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I have been banging my head against my code for the better part of the day, and I am completely stumped. Basically, the source game engine has a documented protocol for its RCON (Remote Console Over Network?) which I am trying to reproduce. There are hundreds of examples, but all of them are from the client side (establishing a connection to the game server's RCON) where as I am trying to actually re-create the server portion to reply to clients.

Here is the information on the RCON Protocol. The problem I am having with the code is, when I receive the Authentication request everything is fine. When I attempt to reply to it and okay the connection, the connection fails. So I am doing something wrong when replying but not sure what.

http://developer.valvesoftware.com/wiki/Source_RCON_Protocol

private void ReadClientPacket(object client)
{
    TcpClient tcpClient = (TcpClient)client;
    NetworkStream clientStream = tcpClient.GetStream();

    while (true)
    {
        try
        {
            int packetsize;

            // Create a new Packet Object and fill out the data from the incoming TCP Packets
            RCONPacket packet = new RCONPacket();

            using (BinaryReader reader = new BinaryReader(clientStream))
            {
                // First Int32 is Packet Size
                packetsize = reader.ReadInt32();

                packet.RequestId = reader.ReadInt32();
                packet.RconDataReceived = (RCONPacket.RCONDATA_rec)reader.ReadInt32();

                Console.WriteLine("Packet Size: {0} RequestID: {1} ServerData: {2}", packetsize, packet.RequestId, packet.RconDataReceived);

                // Read first and second String in the Packet (UTF8 Null Terminated)
                packet.String1 = ReadBytesString(reader);
                packet.String2 = ReadBytesString(reader);

                Console.WriteLine("String1: {0} String2: {1}", packet.String1, packet.String2);

                switch (packet.RconDataReceived)
                {
                    case RCONPacket.RCONDATA_rec.SERVERDATA_AUTH:
                    {
                        ReplyAuthRequest(packet.RequestId, tcpClient);
                        break;
                    }
                    case RCONPacket.RCONDATA_rec.SERVERDATA_EXECCOMMAND:
                    {
                        //ReplyExecCommand(packet.RequestId, tcpClient);
                        break;
                    }
                    default:
                    {
                        break;
                    }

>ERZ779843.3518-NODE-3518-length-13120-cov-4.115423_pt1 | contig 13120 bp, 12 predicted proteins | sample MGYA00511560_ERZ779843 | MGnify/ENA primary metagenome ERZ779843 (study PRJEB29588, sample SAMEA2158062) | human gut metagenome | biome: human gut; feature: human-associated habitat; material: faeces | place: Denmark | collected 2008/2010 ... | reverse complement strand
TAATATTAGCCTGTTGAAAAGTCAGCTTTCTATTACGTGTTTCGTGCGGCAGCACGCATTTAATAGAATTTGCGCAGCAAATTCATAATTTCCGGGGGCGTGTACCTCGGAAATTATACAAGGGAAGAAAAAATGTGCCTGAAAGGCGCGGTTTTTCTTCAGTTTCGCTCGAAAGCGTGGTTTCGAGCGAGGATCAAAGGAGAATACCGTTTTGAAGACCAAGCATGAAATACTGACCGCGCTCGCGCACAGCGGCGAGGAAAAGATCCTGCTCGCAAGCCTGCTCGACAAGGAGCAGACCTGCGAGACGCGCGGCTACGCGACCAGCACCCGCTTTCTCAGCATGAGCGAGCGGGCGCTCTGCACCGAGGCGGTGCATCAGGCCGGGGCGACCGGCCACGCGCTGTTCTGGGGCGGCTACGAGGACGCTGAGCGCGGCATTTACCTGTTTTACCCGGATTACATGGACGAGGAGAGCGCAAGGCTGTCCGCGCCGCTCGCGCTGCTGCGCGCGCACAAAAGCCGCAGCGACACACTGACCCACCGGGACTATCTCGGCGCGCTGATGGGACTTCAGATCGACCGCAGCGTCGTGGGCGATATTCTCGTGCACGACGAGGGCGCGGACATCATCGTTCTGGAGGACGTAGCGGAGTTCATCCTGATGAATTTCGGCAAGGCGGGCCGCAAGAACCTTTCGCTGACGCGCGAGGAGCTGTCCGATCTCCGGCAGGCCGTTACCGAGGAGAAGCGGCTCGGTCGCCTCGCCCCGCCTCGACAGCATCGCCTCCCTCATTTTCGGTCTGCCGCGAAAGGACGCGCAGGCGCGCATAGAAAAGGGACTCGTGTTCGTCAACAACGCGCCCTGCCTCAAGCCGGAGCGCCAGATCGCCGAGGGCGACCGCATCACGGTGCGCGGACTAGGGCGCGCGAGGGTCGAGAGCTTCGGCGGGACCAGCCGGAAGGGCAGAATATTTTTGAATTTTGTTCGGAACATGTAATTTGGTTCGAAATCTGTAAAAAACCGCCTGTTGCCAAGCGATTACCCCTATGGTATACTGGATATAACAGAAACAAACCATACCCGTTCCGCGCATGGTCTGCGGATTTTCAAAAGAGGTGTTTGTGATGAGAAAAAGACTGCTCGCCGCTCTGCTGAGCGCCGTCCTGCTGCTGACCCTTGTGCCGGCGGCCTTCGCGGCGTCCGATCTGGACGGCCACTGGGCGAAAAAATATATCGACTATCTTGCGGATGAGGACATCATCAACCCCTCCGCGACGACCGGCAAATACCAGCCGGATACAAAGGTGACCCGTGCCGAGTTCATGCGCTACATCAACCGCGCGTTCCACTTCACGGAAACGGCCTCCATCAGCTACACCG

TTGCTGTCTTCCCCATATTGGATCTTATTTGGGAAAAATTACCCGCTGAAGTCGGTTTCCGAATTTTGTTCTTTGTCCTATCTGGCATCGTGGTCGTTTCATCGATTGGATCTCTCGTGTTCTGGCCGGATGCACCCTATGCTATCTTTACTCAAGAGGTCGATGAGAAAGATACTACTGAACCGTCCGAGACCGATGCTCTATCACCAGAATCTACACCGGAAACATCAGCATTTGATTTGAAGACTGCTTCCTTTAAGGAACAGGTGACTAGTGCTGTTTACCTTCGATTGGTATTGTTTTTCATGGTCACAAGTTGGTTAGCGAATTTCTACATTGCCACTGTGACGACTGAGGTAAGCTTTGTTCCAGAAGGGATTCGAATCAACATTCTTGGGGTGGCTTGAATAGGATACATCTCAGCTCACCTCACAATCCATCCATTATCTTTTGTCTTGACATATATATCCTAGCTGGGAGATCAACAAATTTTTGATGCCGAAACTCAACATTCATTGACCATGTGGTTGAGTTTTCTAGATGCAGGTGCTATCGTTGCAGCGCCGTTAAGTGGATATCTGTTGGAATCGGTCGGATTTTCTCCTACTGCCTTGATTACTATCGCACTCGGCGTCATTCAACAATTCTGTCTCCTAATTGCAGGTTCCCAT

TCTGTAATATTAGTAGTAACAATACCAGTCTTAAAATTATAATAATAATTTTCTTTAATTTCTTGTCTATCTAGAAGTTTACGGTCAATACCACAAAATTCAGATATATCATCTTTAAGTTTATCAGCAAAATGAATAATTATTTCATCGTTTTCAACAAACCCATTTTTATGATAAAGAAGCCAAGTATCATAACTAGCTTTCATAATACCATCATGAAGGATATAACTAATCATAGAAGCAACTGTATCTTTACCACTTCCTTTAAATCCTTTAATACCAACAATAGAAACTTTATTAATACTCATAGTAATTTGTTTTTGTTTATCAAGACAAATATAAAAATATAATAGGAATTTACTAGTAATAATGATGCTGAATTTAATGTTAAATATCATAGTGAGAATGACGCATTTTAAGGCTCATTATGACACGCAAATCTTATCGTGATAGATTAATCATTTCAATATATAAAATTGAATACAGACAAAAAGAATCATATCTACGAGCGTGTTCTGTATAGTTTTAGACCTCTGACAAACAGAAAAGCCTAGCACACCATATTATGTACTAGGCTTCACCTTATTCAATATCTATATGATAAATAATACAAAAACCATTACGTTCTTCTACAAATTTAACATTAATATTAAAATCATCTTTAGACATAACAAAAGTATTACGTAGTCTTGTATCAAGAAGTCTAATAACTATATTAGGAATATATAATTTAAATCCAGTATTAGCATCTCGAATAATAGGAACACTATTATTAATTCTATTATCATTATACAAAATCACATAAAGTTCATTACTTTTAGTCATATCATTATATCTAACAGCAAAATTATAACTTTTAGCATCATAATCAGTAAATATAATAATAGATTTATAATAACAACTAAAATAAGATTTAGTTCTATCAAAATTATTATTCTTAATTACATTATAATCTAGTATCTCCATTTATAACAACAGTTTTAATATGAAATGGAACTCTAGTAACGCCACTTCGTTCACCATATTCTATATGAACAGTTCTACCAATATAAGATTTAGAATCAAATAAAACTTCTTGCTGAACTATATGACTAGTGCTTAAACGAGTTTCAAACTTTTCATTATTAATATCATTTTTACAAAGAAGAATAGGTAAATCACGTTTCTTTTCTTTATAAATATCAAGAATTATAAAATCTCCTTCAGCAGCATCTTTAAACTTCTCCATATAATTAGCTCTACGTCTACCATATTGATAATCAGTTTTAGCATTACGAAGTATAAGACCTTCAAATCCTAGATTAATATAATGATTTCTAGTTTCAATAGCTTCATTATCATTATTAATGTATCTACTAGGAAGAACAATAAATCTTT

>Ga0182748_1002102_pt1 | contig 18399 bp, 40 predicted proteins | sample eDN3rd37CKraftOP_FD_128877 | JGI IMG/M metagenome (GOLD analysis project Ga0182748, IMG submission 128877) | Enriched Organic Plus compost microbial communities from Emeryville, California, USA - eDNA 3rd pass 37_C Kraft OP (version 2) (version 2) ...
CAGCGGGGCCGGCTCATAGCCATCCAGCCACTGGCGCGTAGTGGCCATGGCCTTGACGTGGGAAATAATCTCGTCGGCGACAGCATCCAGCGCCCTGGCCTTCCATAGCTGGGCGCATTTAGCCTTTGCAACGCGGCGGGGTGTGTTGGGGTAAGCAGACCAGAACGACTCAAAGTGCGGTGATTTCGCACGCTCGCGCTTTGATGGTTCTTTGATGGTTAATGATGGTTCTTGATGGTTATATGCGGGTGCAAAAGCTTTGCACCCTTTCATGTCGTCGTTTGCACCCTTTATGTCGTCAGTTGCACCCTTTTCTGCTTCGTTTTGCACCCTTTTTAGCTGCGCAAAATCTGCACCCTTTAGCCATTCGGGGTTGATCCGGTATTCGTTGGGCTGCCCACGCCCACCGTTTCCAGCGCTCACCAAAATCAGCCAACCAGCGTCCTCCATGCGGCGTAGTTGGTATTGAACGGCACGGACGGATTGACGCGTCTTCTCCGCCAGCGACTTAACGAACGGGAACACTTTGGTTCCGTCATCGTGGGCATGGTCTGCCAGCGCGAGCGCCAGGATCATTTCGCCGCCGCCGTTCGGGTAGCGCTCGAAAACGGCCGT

}
            }

            break;
        }
        catch (Exception ex)
        {
            Console.WriteLine(ex.Message);
            break;
        }
    }

    tcpClient.Close();
}

private void ReplyAuthRequest(int RequestID, TcpClient client)
{
    Console.WriteLine("Replying to Auth Request");

    // Authentication Reply
    using (NetworkStream clientStream = client.GetStream())
    using (MemoryStream stream = new MemoryStream())
    using (BinaryWriter writer = new BinaryWriter(stream))
    {
        writer.Write((int)10); // Packet Size
        writer.Write(RequestID); // Mirror RequestID if Authenticated, -1 if Failed
        writer.Write((int)RCONPacket.RCONDATA_sent.SERVERDATA_AUTH_RESPONSE);
        writer.Write(ConvertStringToByteArray("" + char.MinValue));
        writer.Write(ConvertStringToByteArray("" + char.MinValue));
        byte[] buffer = stream.ToArray();
        Console.WriteLine("size of full auth response packet is {0}", buffer.Length);

        clientStream.Write(buffer, 0, buffer.Length);
        clientStream.Flush();
    }
}
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2 Answers 2

up vote 1 down vote accepted

Have you been using Wireshark?

This tool is essential when you try to copy/reverse-engineer existing protocols. Just do a normal authentication with a known-working client and save the log. Then use your own code and try to see where the bits sent on the wire are different from those in the log.

Sometimes its pretty difficult things to see just by looking at the code, like a '\n' getting inserted at the wrong point, or an extra line after the whole message

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I've had a similar problem a while ago

In your Reply function :

using (NetworkStream clientStream = client.GetStream())
(...)

The disposal of the clientStream could be the culprit. In my case the disposal of the stream caused the connection termination, GetStream() doesn't return a new instance of a stream, it returns the Stream that is owned by the TCPClient. See if that helps.

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